Application of color sorting technology for reduction of fruity fermented off-flavor and improvement of flavor and shelf life of roasted peanuts
MEHROTRA, MINOO. Application of Color Sorting Technology for Reduction of Fruity Fermented Off-flavor and Improvement of Flavor and Shelf Life of Roasted Peanuts. (Under the direction of Dr. Timothy H. Sanders.) A range of maturity stages is present in peanut pods at any harvest date due to an indeterminate flowering habit. Since the size-maturity relationship is not absolute, immature peanuts are found in all grade sizes. Immature peanuts are associated with increased fruity fermented off-flavor potential at high curing temperatures (>35 degrees C). Upon roasting immature peanuts acquire a darker roast color and have lower roast peanutty flavor than mature peanuts. The objective of this study was to determine the effectiveness of a novel application of machine color sorting for reduction of fruity fermented off-flavor and improvement of flavor and shelf life of roasted peanuts. Two fruity-fermented peanut lots of Flavor Runner 458 from the years 2002 and 2003 and a non-fruity fermented lot of Georgia Green (65 kg each) were roasted to a target Hunter L value of 49 ± 1, blanched, and subdivided into 3 sub-lots. Each sub-lot was color sorted using a Sortex color sorter. The sensitivity parameter of the color sorter was increasingly adjusted to separate about 5, 20 and 30 % of the darkest peanuts (rejects) from the lighter ones (accepts). Hunter L values of 40 ± 2, 43 ± 2 and 45 ± 2 were recorded for the first, second and third reject fractions (dark peanuts) respectively for all peanut lots. All rejects had lower Hunter L values than the corresponding accept fractions by 8 ± 2 units. A panel highly trained in peanut flavor descriptive sensory analysis evaluated the unsorted and color sorted fractions for all flavor attributes. Statistical analysis indicated significant differences among the light and dark color-sorted peanuts (p <0.0001). The third accept (2002 and 2003 fruity fermented crops) formed after removing ca. 30 % dark peanuts had the highest roast peanutty intensity (4.63 and 4.69). The first reject (2003) consisting of 6.6 % of darkest peanuts received the lowest score for roast peanutty (3.7) and the highest score for fruity off-flavor (3.1). In both the 2002 and 2003 lots there was a reduction in the intensity of fruity fermented off flavor from 2.4 and 2.76 respectively in the unsorted peanuts to 0.48 and 0.41 respectively in the third accept. Dark roast flavor and bitter taste decreased significantly (p> 0.0001) with removal of higher percentage of dark peanuts in the fruity-fermented 2003 crop. No significant differences were established in the descriptive flavor analysis among the accept fractions in the non-fruity fermented lot. Results from chemical analysis demonstrated that the first reject with ca.5 % of darkest peanuts had significantly lower percentage of oil content (45-46%), higher free fatty acid values (0.22-0.26) and lower O/L ratio (11.48-11.58) in the fruity fermented lots. The rejects from the non-fruity fermented lot had significantly lower O/L ratio (1.54-1.60), higher free fatty acid value (2.45-2.58) and higher sugar concentration (75-82 mg/g). No significant differences were established in the shelf life characteristics among the accept fractions in all peanut lots. The results indicated that fruity fermented off-flavor decreased with the removal of successively higher percentage of darker-roasted immature peanuts. This technology provides a method of remediation of peanuts, which have the fruity fermented off-flavor.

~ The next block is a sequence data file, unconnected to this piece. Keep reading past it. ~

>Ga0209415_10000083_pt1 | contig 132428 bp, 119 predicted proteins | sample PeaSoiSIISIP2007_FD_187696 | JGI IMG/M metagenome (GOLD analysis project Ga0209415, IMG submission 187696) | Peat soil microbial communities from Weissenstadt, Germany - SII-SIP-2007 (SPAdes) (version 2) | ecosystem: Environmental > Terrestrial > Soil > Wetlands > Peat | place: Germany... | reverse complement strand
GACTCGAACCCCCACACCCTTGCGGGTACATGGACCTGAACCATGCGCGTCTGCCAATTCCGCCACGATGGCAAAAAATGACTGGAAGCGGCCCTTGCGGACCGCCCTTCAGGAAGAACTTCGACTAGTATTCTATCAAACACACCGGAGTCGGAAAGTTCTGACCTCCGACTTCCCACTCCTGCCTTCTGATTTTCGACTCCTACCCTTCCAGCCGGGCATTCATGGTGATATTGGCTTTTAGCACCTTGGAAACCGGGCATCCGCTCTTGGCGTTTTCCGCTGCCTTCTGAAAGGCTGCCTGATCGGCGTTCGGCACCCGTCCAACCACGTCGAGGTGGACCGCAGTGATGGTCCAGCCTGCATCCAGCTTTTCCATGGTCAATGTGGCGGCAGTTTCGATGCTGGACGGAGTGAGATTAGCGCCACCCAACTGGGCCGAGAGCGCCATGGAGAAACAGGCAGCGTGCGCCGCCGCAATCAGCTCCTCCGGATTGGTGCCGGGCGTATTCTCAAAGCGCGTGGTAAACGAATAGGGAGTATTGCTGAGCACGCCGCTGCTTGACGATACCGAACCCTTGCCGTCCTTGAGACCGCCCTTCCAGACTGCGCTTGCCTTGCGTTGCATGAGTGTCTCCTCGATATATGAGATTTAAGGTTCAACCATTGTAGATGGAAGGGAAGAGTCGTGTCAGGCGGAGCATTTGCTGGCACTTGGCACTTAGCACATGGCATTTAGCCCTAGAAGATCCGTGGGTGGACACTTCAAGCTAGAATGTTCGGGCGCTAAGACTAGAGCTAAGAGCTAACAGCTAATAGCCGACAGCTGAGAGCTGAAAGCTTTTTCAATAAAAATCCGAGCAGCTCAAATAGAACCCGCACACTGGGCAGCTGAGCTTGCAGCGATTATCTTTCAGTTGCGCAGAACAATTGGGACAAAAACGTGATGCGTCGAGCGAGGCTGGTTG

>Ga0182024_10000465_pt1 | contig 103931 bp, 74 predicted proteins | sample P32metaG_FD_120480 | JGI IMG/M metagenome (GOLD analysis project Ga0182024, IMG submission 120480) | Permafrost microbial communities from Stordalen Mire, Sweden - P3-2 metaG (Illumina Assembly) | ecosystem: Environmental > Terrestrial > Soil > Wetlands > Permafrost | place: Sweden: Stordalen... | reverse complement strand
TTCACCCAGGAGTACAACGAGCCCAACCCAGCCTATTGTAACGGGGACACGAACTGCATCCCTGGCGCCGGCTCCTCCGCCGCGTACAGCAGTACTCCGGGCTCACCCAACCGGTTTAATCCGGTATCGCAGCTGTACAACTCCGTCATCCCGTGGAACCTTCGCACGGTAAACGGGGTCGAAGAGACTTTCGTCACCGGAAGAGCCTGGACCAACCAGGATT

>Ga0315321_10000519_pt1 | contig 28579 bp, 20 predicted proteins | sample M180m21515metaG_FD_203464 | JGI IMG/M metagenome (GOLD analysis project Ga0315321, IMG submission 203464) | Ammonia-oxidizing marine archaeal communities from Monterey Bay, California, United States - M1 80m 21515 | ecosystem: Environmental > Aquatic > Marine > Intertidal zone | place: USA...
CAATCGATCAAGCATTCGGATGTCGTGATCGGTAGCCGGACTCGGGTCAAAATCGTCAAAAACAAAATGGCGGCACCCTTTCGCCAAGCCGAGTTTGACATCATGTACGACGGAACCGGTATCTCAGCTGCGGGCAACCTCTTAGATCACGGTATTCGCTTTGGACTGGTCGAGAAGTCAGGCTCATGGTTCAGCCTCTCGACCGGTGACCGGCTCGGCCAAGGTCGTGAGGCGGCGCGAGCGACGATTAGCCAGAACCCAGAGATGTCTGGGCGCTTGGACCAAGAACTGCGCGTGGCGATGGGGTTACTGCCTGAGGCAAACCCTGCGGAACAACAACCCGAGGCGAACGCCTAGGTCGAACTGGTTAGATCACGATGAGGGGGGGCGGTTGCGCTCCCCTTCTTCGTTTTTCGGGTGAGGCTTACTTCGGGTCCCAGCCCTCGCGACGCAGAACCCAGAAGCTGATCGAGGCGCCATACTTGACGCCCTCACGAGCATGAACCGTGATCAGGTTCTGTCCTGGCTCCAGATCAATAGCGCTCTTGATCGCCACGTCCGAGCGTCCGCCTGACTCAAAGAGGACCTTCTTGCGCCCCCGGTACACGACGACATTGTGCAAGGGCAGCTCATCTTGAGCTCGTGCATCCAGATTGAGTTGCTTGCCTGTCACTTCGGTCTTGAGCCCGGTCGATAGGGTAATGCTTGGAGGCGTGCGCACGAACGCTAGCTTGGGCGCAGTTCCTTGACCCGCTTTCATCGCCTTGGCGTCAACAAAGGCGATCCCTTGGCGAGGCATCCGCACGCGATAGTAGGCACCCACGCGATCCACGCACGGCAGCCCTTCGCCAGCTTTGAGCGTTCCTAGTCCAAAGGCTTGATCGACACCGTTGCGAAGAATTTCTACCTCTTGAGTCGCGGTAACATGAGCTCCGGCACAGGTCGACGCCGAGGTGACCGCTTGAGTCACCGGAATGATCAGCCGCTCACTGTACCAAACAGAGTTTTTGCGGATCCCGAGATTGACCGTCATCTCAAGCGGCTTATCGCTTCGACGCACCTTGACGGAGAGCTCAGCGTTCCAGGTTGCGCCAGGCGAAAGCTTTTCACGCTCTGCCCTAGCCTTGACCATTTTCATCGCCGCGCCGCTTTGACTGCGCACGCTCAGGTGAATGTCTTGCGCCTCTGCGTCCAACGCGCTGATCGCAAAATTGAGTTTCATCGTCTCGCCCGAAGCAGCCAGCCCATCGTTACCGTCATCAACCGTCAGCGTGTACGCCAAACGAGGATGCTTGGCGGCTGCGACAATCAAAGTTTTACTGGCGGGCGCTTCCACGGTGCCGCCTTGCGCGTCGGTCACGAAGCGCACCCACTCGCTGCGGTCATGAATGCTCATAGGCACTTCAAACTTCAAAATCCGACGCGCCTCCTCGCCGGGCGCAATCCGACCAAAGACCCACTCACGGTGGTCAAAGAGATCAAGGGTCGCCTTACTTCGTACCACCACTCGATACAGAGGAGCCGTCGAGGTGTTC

Advisor:Dr. Timothy H. Sanders; Dr. Josip Simunovic; Dr. Jonathan Allen
School:North Carolina State University
School Location:USA - North Carolina
Source Type:Master's Thesis
Date of Publication:12/01/2004